Aug 2 St Louis MO The Pageant
Aug 3 Indianapolis IN The Vogue
Aug 4 Chicago IL Lollapalooza
Sep 8 Anaheim CA House of Blues
Sep 9 San Diego CA House of Blues
Sep 10 Los Angeles CA Hollywood Bowl
Sep 21 Newcastle UK Newcastle Academy
Sep 22 Glasgow UK Glasgow Academy
Sep 24 Nottingham UK Rock City
Sep 25 Birmingham UK Birmingham Academy
Sep 27 Cambridge UK Corn Exchange
Sep 28 Manchester UK Manchester Academy 1
Sep 30 London UK Shepherds Bush Empire
Oct 3 Amsterdam NL Paradiso
Oct 6 Koln DE Kantine
Oct 7 Assen NL Take Root Festival
Oct 9 Hamburg DE Ubel & Gefaehrlich
Oct 10 Berlin DE Postbahnhof
Oct 12 Munich DE Muffathalle
The weather in Seattle in early September is beautiful, Ryan. Plus coke grows on the trees.

Monday, July 24, 2006

Pass The Hatchet

Thanks to the good people at Matador records and Stereogum, we have a full version of "Pass The Hatchet" from the upcoming (9/12) Yo La Tengo record. I'm waiting to hear a complete version of the album, but what I've heard so far has me floored and made me add these guys to the short but growing list of bands/artists I must see before I die. Now only if we could get Tom Waits to split the bill with them. Turn this one up to 11, it's like the best of the 60's psychedelic movement crammed into 10:46.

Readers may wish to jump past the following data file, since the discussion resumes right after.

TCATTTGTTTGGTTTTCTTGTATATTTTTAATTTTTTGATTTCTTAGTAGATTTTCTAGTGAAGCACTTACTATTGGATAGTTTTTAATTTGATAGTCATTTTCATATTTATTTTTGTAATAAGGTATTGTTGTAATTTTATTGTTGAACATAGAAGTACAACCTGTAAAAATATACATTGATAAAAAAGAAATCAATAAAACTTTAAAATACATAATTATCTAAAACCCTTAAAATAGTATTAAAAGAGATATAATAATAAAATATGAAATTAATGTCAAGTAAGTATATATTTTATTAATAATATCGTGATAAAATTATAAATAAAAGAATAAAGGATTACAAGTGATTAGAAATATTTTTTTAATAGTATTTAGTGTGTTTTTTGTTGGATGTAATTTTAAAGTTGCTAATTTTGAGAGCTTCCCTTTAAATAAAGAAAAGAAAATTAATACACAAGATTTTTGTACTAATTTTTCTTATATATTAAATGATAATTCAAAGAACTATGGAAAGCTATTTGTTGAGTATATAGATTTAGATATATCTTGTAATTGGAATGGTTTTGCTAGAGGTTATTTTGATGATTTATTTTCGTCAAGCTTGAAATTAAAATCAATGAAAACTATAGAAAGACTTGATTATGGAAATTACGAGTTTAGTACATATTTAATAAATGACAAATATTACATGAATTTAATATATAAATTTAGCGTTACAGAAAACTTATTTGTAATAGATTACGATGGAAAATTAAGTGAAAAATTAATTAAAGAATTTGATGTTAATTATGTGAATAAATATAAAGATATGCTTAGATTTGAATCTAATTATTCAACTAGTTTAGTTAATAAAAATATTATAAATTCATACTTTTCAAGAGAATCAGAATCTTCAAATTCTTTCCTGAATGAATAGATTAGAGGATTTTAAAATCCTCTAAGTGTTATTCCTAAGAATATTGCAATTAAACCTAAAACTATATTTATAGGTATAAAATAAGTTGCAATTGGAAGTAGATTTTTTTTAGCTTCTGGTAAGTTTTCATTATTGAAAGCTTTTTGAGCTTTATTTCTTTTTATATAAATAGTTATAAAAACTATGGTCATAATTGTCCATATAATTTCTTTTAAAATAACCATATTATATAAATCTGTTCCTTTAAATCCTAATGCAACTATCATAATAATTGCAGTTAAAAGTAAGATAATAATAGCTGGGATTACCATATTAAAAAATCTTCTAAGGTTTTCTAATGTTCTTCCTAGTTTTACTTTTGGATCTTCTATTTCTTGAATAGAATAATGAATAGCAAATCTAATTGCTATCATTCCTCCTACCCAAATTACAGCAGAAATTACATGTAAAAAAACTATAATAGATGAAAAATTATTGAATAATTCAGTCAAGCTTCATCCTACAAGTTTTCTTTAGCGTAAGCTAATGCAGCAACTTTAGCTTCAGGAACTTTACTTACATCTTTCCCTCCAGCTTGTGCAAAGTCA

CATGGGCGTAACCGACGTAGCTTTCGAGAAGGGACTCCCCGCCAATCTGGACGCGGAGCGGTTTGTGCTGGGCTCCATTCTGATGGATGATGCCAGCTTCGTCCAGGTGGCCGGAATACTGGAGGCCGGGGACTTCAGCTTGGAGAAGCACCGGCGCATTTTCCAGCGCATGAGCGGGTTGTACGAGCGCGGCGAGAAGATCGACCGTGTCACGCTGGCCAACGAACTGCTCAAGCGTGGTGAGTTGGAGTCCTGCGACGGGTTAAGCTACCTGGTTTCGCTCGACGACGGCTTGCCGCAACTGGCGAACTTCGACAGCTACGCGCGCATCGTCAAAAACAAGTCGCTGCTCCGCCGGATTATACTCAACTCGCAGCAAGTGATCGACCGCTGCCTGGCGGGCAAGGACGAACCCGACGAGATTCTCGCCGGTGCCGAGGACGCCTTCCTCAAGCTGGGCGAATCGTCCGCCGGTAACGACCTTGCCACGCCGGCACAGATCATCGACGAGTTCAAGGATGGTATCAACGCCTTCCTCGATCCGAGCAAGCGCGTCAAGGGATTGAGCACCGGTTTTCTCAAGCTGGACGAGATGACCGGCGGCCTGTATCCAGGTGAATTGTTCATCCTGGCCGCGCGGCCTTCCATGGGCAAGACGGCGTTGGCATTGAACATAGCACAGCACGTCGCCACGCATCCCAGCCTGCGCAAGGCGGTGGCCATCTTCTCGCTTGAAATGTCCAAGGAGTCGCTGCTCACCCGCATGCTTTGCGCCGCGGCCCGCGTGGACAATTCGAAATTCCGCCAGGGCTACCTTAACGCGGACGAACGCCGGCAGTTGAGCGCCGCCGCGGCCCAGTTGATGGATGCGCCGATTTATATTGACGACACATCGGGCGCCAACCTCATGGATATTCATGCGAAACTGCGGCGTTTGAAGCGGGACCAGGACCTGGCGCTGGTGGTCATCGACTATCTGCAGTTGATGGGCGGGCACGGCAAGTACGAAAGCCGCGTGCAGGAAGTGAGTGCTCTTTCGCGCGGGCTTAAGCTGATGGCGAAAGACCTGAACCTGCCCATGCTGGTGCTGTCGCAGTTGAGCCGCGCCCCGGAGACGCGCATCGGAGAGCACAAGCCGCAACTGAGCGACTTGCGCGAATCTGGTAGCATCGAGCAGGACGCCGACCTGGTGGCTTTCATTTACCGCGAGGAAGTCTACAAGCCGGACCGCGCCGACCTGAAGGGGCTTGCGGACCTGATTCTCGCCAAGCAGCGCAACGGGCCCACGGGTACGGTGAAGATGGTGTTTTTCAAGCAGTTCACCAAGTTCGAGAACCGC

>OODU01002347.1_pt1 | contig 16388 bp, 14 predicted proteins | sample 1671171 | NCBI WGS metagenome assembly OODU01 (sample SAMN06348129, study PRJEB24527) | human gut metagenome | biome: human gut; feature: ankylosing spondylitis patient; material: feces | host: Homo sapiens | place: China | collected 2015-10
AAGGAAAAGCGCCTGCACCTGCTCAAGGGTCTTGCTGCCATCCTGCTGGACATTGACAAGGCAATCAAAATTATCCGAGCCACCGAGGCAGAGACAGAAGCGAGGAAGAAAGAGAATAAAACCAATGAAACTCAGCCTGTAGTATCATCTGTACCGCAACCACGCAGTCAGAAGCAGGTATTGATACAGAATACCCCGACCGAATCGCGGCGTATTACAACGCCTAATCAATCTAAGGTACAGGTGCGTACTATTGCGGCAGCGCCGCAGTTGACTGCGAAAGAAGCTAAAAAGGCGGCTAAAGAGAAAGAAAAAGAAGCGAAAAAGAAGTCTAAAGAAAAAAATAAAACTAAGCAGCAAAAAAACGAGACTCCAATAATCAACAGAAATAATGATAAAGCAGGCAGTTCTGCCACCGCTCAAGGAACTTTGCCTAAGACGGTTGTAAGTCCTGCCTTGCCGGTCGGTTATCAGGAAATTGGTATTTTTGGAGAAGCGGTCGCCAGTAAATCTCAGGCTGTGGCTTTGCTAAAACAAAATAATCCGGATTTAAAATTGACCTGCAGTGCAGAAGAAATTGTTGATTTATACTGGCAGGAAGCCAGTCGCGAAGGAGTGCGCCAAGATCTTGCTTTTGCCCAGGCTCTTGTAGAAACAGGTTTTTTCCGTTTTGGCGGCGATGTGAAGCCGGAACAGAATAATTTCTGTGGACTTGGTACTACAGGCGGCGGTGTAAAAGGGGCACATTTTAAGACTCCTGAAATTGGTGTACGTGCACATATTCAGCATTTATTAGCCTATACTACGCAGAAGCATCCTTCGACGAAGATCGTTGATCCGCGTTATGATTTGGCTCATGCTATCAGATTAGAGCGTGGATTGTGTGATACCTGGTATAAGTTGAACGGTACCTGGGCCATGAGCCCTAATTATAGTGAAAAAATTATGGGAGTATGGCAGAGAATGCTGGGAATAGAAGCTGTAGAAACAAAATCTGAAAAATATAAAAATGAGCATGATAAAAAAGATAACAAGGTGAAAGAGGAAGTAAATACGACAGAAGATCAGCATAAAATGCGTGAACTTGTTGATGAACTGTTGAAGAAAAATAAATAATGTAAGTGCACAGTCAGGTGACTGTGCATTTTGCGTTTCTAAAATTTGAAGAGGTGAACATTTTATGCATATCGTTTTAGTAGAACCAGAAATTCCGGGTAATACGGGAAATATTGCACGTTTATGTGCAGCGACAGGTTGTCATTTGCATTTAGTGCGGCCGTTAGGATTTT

MP3 taken down, even though it can still be found on Matador's web site.

I really need to buy an electric guitar.

Sunday, July 23, 2006

But you can't use my phone...

My Old Kentucky Blog has some My Morning Jacket covers. Elton John's "Rocketman" is a must listen and Erykah Badu's "Tyrone" is pretty awesome, as is hearing Jim James refer to himself in the third person.

My Morning Jacket- Tyrone (Erykah Badu)